Comprehensive 1966 - 2017 Results! North American Breeding Bird Survey

Science Center Objects

The North American Breeding Bird Survey program (BBS) provides critical science-based population data for more than 400 bird species to improve our understanding of how these federally entrusted species respond to environmental variability and ecosystem change.  The BBS generates results that inform Federal wildlife managers in the Fish and Wildlife Service, the National Park Service, Department of Agriculture, and many other Federal bureaus and state agencies, of significant changes in bird population trends that are used in setting national and regional avian conservation priorities.

The Challenge: Like the canary in the coal mine, wild birds have long been recognized as bellwethers for environmental health. By monitoring populations of wild birds we gain an understanding of the state of the natural world and this, in turn, allows us to identify pressing environmental challenges, to set conservation priorities, and to measure the success of conservation action. But the task of trying to count wild birds in a way that will lead to reliable population estimates is no easy task ̶ especially when hundreds of species are involved and when the area of concern is at the scale of an entire continent.

The Science: Our work in addressing this challenge began in 1966 with the creation of an innovative bird monitoring program called the North American Breeding Bird Survey (BBS). The Survey is a multinational partnership jointly coordinated by the US Geological Survey, Canadian Wildlife Service and Mexican National Commission for the Knowledge and Use of Biodiversity. For nearly five decades now the BBS has been the primary source of long-term, large-scale population information for more than 400 species of North American birds. Several US federal agencies, the Canadian Wildlife Service, state wildlife agencies, and non-governmental organizations depend on the survey’s annual results for tackling some of the biggest problems facing birds and the environment. But that’s not the only intended audience ̶ arguably one of the best aspects of the BBS is that its data and results are freely available to all for viewing and use, and they’re easily accessed via our website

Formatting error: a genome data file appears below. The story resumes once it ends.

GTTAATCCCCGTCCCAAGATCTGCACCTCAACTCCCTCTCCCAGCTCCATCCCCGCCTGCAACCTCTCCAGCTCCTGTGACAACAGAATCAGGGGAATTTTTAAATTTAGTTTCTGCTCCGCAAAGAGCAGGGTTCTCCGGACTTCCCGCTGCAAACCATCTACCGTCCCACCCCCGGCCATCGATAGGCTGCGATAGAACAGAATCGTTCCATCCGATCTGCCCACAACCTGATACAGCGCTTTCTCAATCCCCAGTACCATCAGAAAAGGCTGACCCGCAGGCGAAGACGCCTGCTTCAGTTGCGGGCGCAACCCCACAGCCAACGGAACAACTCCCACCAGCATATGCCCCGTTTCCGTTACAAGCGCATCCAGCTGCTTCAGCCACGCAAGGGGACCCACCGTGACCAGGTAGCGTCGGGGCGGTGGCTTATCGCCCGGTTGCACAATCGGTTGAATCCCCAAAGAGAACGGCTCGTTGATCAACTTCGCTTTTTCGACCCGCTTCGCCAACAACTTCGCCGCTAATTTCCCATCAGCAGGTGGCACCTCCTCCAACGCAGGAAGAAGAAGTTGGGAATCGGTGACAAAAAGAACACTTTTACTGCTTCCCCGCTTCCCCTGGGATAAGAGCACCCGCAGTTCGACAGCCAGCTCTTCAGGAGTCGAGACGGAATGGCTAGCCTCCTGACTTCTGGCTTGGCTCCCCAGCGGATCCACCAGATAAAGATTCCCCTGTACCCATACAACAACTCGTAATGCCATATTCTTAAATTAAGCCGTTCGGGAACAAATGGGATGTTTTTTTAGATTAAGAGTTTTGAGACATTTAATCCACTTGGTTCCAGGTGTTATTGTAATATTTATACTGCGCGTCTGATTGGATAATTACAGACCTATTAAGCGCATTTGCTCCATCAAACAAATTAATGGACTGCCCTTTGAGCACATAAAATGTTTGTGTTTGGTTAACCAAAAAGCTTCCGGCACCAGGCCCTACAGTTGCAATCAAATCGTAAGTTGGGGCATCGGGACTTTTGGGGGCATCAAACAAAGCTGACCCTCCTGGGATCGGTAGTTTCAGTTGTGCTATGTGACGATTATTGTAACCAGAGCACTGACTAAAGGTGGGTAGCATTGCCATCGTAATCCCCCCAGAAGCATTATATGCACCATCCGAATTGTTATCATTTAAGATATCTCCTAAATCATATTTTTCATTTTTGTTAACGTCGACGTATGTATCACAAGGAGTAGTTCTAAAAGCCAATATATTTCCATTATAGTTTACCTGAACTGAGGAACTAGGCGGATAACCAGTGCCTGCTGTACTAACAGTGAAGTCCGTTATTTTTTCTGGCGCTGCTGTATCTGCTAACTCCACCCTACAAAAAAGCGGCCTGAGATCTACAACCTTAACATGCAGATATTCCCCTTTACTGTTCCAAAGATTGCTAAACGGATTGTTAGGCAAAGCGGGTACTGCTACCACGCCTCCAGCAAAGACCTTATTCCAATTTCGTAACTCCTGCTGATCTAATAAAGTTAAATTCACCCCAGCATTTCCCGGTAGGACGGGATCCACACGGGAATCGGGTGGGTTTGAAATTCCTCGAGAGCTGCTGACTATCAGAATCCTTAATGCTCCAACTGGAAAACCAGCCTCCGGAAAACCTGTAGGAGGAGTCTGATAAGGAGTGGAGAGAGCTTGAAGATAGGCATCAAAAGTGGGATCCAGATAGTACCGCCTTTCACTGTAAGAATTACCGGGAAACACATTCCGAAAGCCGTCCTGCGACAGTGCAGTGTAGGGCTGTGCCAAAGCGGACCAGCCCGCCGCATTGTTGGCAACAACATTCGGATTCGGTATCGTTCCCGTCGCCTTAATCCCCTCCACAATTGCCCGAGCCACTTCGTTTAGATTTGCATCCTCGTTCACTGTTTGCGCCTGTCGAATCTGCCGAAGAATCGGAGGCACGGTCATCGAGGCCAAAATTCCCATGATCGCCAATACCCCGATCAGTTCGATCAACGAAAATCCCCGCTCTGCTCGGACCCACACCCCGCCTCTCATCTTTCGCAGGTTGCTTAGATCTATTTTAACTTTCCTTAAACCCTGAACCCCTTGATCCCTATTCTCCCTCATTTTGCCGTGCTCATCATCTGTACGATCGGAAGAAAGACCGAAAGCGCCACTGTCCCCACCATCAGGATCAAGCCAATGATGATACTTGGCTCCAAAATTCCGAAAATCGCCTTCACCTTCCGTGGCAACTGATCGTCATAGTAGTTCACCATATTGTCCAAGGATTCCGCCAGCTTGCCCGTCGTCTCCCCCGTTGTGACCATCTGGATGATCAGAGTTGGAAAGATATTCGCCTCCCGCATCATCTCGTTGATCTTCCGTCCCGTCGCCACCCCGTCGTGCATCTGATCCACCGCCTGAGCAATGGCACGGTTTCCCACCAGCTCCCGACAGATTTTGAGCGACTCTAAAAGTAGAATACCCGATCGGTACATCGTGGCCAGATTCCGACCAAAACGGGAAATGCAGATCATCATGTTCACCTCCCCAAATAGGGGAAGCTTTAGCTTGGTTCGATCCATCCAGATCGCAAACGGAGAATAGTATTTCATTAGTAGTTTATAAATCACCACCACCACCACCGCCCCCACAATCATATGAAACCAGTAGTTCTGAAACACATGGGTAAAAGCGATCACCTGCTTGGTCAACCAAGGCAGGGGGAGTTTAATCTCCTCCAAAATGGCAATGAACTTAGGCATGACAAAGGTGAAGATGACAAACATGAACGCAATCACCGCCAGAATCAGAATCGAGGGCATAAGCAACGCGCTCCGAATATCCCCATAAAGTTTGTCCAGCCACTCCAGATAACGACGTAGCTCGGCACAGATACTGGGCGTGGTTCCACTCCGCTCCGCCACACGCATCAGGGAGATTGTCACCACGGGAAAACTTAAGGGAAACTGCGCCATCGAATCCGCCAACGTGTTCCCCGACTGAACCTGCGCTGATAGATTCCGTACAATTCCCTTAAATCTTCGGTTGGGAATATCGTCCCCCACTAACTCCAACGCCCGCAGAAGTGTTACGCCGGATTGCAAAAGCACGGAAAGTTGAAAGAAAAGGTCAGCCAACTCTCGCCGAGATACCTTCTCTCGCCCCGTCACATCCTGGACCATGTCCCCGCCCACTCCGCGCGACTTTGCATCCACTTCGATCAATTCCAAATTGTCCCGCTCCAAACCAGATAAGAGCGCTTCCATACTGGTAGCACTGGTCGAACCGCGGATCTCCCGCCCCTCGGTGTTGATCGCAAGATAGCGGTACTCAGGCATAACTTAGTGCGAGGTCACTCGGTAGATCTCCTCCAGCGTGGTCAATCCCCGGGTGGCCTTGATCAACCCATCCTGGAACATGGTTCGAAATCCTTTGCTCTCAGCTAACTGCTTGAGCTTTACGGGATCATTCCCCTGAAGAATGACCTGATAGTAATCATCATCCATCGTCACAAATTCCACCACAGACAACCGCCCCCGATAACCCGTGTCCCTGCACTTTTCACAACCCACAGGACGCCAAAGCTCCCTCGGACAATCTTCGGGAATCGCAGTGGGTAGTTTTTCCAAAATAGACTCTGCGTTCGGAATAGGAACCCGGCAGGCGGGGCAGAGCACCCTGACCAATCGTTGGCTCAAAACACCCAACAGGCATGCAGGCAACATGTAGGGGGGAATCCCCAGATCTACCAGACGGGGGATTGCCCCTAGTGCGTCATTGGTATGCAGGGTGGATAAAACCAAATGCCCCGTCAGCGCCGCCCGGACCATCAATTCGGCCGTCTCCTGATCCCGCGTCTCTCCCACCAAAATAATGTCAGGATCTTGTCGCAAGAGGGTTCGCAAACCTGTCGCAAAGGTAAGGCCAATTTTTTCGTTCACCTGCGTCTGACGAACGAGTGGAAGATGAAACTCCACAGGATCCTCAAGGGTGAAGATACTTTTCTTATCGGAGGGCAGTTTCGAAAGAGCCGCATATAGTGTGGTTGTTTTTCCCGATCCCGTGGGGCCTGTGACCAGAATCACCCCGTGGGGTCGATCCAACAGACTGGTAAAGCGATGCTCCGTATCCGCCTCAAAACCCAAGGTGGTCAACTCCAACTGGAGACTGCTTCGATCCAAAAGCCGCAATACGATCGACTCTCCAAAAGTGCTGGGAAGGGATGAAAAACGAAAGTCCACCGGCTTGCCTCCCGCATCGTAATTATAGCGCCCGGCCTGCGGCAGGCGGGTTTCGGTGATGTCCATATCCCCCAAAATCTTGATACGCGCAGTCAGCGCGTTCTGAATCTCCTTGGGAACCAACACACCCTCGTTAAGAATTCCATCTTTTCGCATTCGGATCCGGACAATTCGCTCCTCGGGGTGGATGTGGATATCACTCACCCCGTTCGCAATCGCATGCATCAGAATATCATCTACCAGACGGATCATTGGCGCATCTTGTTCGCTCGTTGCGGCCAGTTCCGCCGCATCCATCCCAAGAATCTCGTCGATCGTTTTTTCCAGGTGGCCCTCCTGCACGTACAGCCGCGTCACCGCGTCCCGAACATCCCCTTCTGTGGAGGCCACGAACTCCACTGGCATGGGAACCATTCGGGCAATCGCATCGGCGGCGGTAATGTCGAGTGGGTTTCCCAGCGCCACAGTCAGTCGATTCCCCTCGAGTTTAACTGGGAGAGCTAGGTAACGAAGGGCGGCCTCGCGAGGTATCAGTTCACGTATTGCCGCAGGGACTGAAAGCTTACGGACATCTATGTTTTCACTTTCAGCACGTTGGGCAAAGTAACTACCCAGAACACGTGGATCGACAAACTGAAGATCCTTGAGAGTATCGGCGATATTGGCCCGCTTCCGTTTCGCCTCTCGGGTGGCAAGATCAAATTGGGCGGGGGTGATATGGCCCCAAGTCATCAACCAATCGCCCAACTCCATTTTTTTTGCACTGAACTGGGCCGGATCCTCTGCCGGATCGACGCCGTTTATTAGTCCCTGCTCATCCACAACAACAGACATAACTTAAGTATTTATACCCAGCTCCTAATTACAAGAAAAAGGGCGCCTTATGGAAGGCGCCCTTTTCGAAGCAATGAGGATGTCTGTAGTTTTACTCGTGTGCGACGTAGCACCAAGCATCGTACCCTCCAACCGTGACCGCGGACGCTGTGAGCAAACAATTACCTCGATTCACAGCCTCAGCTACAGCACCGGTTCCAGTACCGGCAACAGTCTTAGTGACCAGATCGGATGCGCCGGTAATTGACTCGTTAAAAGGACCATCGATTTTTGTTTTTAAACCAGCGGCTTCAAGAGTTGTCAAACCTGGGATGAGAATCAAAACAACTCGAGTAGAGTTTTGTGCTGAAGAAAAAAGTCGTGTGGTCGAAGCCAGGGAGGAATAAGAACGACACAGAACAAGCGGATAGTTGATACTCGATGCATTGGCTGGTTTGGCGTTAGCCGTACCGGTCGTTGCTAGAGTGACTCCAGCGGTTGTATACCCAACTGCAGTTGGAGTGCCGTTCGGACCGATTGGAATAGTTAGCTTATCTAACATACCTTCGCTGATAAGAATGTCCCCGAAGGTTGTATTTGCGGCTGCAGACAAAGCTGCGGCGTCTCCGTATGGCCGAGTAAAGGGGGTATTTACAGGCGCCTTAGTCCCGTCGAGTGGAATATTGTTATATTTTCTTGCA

It gives us great pleasure to announce here the latest installment to the Survey’s rich legacy of results, the release of the cumulative 1966 - 2017 population trend estimates. We cordially invite you to visit our site and to explore the ample array of graphs and maps that document the recent history of bird life changes across our vast continent.

The Future: A quick scan of the results illustrates how some bird species have fared better than others since the BBS began. Overall though, it’s a sobering reminder of the challenges facing our modern environment to learn that twice as many species have experienced significant drops in numbers relative to those with increases. Scientists don’t yet fully understand all the reasons for the changes that the BBS results bare out, and this just underscores the critical role that the survey plays in stimulating both scientific discovery and our understanding of the natural world. The BBS program continues to grow, building capacity in conservation science as it does so.

More than 800 peer-reviewed publications have utilized BBS data to focus on myriad topics -- many of these in line with what the Survey was created for, and many others making use of BBS information in novel ways that would have been unimaginable to the Survey’s progenitors. We look forward to learning how you will use this invaluable set of information to expand our collective understanding of North American bird populations!